16 Bytes(12 + 2 + 2 Bytes)
When converted to an ASCII file, the following columns are found in the converted file. Missing data columns (i.e. missing in the compressed raw binary files) have the numeric value -9999 instead of the (missing) measurement.
|1-2||Sonic Anemometer||Solent R3-50||wind u||divide by 100 to get m s-1|
|3-4||Sonic Anemometer||Solent R3-50||wind v||divide by 100 to get m s-1|
|5-6||Sonic Anemometer||Solent R3-50||wind w||divide by 100 to get m s-1|
|7-8||Sonic Anemometer||Solent R3-50||sonic temperature||divide by 100 to get K|
|9-10||Sonic Anemometer||Solent R3-50||inclinometer x||–|
|11-12||Sonic Anemometer||Solent R3-50||inclinometer y||–|
|13||Open Path IRGA||LICOR 7500||size of IRGA data block||–|
|14||Open Path IRGA||LICOR 7500||status of IRGA data acquisition||octal|
|15||Open Path IRGA||LICOR 7500||status byte||used to calculate window dirtiness|
|16-18||Open Path IRGA||LICOR 7500||H2O concentration||multiply by 0.001 to get mmol m-3|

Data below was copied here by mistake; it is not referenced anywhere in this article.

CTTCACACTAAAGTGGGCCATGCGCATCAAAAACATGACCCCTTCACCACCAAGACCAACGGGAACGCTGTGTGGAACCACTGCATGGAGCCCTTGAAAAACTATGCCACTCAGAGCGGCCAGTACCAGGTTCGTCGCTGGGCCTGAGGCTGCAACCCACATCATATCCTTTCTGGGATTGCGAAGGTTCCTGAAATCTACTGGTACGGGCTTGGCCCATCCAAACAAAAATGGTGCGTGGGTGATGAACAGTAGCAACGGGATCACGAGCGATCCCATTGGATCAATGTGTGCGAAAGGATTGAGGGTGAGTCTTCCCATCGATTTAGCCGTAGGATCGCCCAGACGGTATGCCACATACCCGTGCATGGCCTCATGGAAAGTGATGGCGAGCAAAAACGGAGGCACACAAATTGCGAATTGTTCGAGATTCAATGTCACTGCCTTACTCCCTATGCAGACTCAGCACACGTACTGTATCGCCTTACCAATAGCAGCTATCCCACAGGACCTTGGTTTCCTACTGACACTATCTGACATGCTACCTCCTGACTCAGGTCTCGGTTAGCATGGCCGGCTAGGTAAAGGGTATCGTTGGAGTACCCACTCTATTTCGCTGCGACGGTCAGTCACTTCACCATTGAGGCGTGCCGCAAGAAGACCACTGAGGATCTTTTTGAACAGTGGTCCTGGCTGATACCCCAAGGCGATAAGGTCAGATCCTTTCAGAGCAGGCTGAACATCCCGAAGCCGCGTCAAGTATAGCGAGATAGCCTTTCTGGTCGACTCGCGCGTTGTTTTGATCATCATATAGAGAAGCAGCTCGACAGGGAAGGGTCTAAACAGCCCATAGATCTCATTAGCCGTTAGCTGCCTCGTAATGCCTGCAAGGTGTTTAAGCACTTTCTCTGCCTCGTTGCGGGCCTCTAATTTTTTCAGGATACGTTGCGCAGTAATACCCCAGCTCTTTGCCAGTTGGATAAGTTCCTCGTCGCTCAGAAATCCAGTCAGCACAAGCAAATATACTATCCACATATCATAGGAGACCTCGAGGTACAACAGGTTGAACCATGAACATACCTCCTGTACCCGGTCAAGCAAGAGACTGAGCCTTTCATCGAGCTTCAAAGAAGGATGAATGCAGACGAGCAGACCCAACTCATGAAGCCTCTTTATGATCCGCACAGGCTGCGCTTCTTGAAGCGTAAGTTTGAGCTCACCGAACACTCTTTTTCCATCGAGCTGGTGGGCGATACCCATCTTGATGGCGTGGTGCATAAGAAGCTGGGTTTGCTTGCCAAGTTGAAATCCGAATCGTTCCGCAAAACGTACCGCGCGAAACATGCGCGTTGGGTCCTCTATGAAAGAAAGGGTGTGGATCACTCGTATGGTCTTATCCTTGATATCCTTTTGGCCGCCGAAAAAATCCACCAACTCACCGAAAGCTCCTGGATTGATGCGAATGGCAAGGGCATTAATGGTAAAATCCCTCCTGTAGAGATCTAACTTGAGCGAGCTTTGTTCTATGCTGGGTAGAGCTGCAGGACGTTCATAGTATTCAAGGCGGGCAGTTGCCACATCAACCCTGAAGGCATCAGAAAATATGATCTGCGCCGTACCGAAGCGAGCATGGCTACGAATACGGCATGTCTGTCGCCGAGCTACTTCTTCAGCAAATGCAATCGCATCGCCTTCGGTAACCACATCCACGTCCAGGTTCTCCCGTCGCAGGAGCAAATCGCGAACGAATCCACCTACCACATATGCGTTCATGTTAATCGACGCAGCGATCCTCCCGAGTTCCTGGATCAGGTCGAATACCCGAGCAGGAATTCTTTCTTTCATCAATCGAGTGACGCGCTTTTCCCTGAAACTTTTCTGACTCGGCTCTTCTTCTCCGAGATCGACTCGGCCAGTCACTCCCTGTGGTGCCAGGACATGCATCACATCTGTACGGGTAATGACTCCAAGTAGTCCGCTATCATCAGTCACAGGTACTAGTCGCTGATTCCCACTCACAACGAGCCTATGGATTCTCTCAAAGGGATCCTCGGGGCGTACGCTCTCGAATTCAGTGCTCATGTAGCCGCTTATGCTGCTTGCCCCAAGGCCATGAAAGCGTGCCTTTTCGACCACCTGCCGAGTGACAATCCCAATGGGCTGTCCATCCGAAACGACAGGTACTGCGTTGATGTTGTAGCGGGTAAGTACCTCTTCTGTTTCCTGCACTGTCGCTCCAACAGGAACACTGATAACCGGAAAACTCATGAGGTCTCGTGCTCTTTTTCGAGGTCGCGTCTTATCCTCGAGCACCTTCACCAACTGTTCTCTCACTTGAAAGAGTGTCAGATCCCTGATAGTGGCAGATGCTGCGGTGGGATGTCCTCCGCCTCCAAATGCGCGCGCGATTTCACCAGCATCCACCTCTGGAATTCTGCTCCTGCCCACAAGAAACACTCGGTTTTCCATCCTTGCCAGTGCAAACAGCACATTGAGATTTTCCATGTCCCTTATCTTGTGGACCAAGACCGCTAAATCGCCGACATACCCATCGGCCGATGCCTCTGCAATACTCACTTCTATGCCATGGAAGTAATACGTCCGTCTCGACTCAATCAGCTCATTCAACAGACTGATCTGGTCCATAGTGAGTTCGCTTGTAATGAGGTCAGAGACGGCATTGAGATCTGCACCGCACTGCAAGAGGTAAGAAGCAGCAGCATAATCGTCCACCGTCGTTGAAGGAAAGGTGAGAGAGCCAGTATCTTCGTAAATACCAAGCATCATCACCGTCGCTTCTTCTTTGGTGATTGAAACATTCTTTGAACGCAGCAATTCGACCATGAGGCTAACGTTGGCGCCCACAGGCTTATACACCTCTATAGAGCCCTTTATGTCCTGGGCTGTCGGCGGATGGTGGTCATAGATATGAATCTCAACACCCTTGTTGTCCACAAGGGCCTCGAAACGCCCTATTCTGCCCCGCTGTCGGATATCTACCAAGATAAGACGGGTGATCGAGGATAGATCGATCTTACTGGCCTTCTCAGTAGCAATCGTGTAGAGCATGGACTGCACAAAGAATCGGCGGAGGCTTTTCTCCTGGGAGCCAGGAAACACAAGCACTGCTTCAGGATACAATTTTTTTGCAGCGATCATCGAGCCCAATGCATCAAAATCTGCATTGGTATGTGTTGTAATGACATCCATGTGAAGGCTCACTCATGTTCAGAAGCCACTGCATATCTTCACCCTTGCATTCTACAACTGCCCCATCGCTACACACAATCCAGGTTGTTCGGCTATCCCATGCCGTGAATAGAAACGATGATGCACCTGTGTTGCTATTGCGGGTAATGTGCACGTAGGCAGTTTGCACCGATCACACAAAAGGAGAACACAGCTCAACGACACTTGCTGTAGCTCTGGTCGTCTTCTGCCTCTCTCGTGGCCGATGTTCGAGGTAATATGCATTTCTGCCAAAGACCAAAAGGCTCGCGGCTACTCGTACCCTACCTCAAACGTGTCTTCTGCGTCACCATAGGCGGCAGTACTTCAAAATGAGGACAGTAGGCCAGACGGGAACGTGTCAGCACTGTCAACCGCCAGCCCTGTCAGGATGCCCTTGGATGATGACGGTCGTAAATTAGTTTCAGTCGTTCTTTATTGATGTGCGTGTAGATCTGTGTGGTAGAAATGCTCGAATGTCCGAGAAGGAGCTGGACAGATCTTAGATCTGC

|19-21||Open Path IRGA||LICOR 7500||CO2 concentration||multiply by 0.0001 to get mmol m-3|
|22-23||Open Path IRGA||LICOR 7500||IRGA temperature||multiply by 0.01, then subtract 100 to get K|
|24-25||Open Path IRGA||LICOR 7500||IRGA pressure||multiply by 10 to get Pa|
|26-28||Open Path IRGA||LICOR 7500||IRGA cooler voltage||multiply by 0.0001 to get V|
|29||Enclosed Path IRGA||LICOR 7200||size of IRGA data block||–|
|30||Enclosed Path IRGA||LICOR 7200||status of IRGA data acquisition||octal|
|31||Enclosed Path IRGA||LICOR 7200||status byte||used to calculate window dirtiness (1)|
|32-34||Enclosed Path IRGA||LICOR 7200||H2O ppt||multiply by 0.001 to get mmol mol-1 (dmf)|
|35-37||Enclosed Path IRGA||LICOR 7200||CO2 ppm||multiply by 0.0001 to get umol mol-1 (dmf)|
|38-40||Enclosed Path IRGA||LICOR 7200||H2O concentration||multiply by 0.001 to get mmol m-3|
|41-43||Enclosed Path IRGA||LICOR 7200||CO2 concentration||multiply by 0.0001 to get mmol m-3|
|44-45||Enclosed Path IRGA||LICOR 7200||IRGA temperature||multiply by 0.01 to get K|
|46-47||Enclosed Path IRGA||LICOR 7200||IRGA pressure||multiply by 10 to get Pa|
|48-49||Enclosed Path IRGA||LICOR 7200||IRGA atm pressure||multiply by 10 to get Pa|
|50-51||Enclosed Path IRGA||LICOR 7200||IRGA cooler voltage||multiply by 0.001 to get V|
|52-53||Enclosed Path IRGA||LICOR 7200||IRGA flow||multiply by 0.001 to get l min-1|